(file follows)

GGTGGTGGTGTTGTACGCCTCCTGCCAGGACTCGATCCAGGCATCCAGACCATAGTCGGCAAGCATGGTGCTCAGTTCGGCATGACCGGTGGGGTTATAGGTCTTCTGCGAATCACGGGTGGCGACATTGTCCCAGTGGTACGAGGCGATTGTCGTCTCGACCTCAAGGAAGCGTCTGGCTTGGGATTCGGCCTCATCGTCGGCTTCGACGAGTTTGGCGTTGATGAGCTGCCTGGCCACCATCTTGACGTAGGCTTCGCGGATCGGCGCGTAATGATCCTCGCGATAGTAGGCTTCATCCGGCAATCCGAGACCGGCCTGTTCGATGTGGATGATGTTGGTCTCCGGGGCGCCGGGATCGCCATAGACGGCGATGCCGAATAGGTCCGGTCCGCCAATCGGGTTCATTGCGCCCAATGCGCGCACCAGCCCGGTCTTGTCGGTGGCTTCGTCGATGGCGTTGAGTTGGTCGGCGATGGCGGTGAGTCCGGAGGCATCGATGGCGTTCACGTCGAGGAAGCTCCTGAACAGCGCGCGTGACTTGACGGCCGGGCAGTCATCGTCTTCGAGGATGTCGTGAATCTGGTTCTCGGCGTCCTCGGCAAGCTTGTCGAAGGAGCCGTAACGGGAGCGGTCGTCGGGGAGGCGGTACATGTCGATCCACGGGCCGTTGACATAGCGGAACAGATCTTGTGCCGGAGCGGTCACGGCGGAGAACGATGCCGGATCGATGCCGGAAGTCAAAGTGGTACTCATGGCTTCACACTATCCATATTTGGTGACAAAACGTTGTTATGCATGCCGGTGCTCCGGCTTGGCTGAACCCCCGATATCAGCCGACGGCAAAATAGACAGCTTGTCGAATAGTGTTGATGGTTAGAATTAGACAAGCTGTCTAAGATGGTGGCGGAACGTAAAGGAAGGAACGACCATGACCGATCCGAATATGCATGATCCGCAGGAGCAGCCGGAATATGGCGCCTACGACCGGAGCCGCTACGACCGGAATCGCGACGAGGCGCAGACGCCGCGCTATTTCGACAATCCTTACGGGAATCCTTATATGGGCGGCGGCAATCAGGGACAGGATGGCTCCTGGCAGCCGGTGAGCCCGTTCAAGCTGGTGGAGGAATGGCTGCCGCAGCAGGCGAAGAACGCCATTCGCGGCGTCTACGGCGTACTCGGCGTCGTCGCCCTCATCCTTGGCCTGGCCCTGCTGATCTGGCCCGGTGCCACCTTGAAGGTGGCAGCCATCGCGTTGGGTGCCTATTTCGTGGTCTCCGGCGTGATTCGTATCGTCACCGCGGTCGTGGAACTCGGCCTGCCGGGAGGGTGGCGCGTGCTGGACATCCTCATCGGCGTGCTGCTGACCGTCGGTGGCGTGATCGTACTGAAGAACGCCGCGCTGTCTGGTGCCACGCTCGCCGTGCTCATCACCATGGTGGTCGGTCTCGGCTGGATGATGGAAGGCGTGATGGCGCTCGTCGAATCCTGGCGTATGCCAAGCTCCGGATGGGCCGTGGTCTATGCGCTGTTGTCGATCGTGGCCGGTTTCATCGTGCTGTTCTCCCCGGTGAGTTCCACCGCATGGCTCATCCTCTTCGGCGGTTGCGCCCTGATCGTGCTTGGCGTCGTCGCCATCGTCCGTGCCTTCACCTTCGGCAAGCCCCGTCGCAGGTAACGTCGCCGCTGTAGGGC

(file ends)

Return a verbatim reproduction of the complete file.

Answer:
GGTGGTGGTGTTGTACGCCTCCTGCCAGGACTCGATCCAGGCATCCAGACCATAGTCGGCAAGCATGGTGCTCAGTTCGGCATGACCGGTGGGGTTATAGGTCTTCTGCGAATCACGGGTGGCGACATTGTCCCAGTGGTACGAGGCGATTGTCGTCTCGACCTCAAGGAAGCGTCTGGCTTGGGATTCGGCCTCATCGTCGGCTTCGACGAGTTTGGCGTTGATGAGCTGCCTGGCCACCATCTTGACGTAGGCTTCGCGGATCGGCGCGTAATGATCCTCGCGATAGTAGGCTTCATCCGGCAATCCGAGACCGGCCTGTTCGATGTGGATGATGTTGGTCTCCGGGGCGCCGGGATCGCCATAGACGGCGATGCCGAATAGGTCCGGTCCGCCAATCGGGTTCATTGCGCCCAATGCGCGCACCAGCCCGGTCTTGTCGGTGGCTTCGTCGATGGCGTTGAGTTGGTCGGCGATGGCGGTGAGTCCGGAGGCATCGATGGCGTTCACGTCGAGGAAGCTCCTGAACAGCGCGCGTGACTTGACGGCCGGGCAGTCATCGTCTTCGAGGATGTCGTGAATCTGGTTCTCGGCGTCCTCGGCAAGCTTGTCGAAGGAGCCGTAACGGGAGCGGTCGTCGGGGAGGCGGTACATGTCGATCCACGGGCCGTTGACATAGCGGAACAGATCTTGTGCCGGAGCGGTCACGGCGGAGAACGATGCCGGATCGATGCCGGAAGTCAAAGTGGTACTCATGGCTTCACACTATCCATATTTGGTGACAAAACGTTGTTATGCATGCCGGTGCTCCGGCTTGGCTGAACCCCCGATATCAGCCGACGGCAAAATAGACAGCTTGTCGAATAGTGTTGATGGTTAGAATTAGACAAGCTGTCTAAGATGGTGGCGGAACGTAAAGGAAGGAACGACCATGACCGATCCGAATATGCATGATCCGCAGGAGCAGCCGGAATATGGCGCCTACGACCGGAGCCGCTACGACCGGAATCGCGACGAGGCGCAGACGCCGCGCTATTTCGACAATCCTTACGGGAATCCTTATATGGGCGGCGGCAATCAGGGACAGGATGGCTCCTGGCAGCCGGTGAGCCCGTTCAAGCTGGTGGAGGAATGGCTGCCGCAGCAGGCGAAGAACGCCATTCGCGGCGTCTACGGCGTACTCGGCGTCGTCGCCCTCATCCTTGGCCTGGCCCTGCTGATCTGGCCCGGTGCCACCTTGAAGGTGGCAGCCATCGCGTTGGGTGCCTATTTCGTGGTCTCCGGCGTGATTCGTATCGTCACCGCGGTCGTGGAACTCGGCCTGCCGGGAGGGTGGCGCGTGCTGGACATCCTCATCGGCGTGCTGCTGACCGTCGGTGGCGTGATCGTACTGAAGAACGCCGCGCTGTCTGGTGCCACGCTCGCCGTGCTCATCACCATGGTGGTCGGTCTCGGCTGGATGATGGAAGGCGTGATGGCGCTCGTCGAATCCTGGCGTATGCCAAGCTCCGGATGGGCCGTGGTCTATGCGCTGTTGTCGATCGTGGCCGGTTTCATCGTGCTGTTCTCCCCGGTGAGTTCCACCGCATGGCTCATCCTCTTCGGCGGTTGCGCCCTGATCGTGCTTGGCGTCGTCGCCATCGTCCGTGCCTTCACCTTCGGCAAGCCCCGTCGCAGGTAACGTCGCCGCTGTAGGGC